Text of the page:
You will need Adobe Reader to view some of the files on this page. See EPA's PDF page to learn more.
- About CMOP
- Methane Emissions from Coal Mines
- Ventilation Air Methane (VAM)
- Abandoned Mine Methane
- International Emissions of CMM
- Recovery and Use of Coal Mine Methane
- Benefits of Capturing and Using Coal Mine Methane
EPA's Coalbed Methane Outreach Program (CMOP) is a voluntary program with a goal of reducing methane emissions from coal mining activities.
CMOP's mission is to promote the profitable recovery and utilization of coal mine methane (CMM). Coal mine methane is a potent greenhouse gas that contributes to climate change if emitted to the atmosphere. CMM can also create an explosive hazard inside mines. But if CMM is recovered safely and used for energy, it is a valuable, clean-burning fuel source.
Since 1994, CMOP has worked cooperatively with the coal mining industry in the U.S. and internationally to reduce CMM emissions. By helping to identify and implement methods to recover and use CMM instead of emitting it to the atmosphere, CMOP has played a key role in the United States' efforts to reduce greenhouse gas emissions and address global climate change.
Our program goals:
- Reduce greenhouse gas emissions
- Achieve the profitable recovery and use of CMM
- Promote use of a clean energy source
Methane Emissions from Coal Mines
CMM refers to methane released from the coal and surrounding rock strata due to mining activities. In underground mines, it can create an explosive hazard to coal miners, so it is removed through ventilation systems. In some instances, it is necessary to supplement the ventilation with a degasification system consisting of a network of boreholes and gas pipelines. In abandoned mines and surface mines, methane might also escape to the atmosphere through natural fissures or other diffuse sources.
Sources of CMM
Source: U.S. Emissions Inventory, 1990 - 2011 (Available April 2013)
Coal mine methane is emitted from five sources:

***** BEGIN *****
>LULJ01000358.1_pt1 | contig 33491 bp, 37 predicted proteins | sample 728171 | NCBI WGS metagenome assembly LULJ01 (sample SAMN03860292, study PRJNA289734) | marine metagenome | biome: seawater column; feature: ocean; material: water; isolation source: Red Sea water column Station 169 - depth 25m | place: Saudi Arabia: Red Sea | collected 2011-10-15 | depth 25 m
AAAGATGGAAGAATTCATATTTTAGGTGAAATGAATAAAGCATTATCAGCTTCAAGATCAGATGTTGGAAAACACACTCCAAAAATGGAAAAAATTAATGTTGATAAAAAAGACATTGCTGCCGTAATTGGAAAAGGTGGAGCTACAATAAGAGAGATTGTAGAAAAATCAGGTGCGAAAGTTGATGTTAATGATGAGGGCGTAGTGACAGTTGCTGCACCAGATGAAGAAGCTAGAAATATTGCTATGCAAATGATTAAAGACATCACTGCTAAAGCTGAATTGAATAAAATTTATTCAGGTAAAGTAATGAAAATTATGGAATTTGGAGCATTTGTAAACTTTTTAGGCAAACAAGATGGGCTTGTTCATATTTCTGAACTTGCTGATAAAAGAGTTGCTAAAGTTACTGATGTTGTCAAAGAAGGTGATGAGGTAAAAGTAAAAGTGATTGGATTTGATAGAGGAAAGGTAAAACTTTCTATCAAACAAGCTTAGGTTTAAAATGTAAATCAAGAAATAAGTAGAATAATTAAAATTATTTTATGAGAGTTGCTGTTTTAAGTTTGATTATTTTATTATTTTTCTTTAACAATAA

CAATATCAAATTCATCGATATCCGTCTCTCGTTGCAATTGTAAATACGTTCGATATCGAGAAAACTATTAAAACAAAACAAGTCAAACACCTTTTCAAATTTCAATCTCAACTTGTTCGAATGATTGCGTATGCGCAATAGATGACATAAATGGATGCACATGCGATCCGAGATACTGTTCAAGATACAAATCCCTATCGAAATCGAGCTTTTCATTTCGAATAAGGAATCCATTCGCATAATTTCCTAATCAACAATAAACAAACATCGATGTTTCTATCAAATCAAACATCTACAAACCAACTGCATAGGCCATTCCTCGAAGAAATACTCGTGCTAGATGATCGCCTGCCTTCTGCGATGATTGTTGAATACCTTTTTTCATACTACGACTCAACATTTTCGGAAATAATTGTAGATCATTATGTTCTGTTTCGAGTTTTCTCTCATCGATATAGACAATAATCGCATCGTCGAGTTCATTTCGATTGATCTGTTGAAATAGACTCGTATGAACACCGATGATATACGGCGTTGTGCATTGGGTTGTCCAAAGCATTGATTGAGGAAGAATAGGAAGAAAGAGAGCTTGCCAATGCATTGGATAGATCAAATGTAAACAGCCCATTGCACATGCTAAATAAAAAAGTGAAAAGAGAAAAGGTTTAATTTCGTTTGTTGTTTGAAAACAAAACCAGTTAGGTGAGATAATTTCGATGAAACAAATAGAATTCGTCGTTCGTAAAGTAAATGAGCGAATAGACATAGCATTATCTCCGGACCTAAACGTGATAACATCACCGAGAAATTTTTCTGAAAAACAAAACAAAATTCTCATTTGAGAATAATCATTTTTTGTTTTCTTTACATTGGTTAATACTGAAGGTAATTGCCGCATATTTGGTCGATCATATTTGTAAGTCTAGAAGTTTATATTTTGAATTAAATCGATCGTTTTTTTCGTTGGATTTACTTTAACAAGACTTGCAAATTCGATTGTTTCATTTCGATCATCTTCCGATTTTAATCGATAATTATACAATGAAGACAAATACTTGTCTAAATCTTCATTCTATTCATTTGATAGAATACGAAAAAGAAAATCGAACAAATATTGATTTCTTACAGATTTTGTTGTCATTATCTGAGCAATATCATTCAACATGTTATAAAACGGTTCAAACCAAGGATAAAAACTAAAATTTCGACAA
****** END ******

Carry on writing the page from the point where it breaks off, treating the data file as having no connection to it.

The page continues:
- Degasification systems at underground coal mines (also commonly referred to as drainage systems). These systems may employ vertical and/or horizontal wells to recover methane in advance of mining (known as "pre-mine drainage") or after mining (called "gob" or "goaf" wells)
- Ventilation air from underground mines, which contains dilute concentrations of methane
- Abandoned or closed mines, from which methane may seep out through vent holes or through fissures or cracks in the ground
- Surface mines, from which methane in the coal seams is directly exposed to the atmosphere
- Fugitive emissions from post-mining operations, in which coal continues to emit methane as it is stored in piles and transported
The EPA annually publishes estimates of these emissions along with an explanation of the methodologies used in the U.S. Emissions Inventory, 1990 – 2011 (Available April 2013). .
Ventilation Air Methane
Methane is an explosive gas that is a hazard to underground miners. To ensure mine safety, fresh air is circulated through underground coal mines using ventilation systems to dilute in-mine concentrations of methane to levels well below explosive levels. Mine safety authorities in each country regulate these concentrations. Typically, methane concentrations in ventilation air range from 0.1 percent to 1.0 percent.
Ventilation air methane (also known as VAM) refers to the very dilute methane that is released from underground mine ventilation shafts. VAM represents over half of all coal mining emissions in the United States and worldwide. With few exceptions, it is simply released to the atmosphere.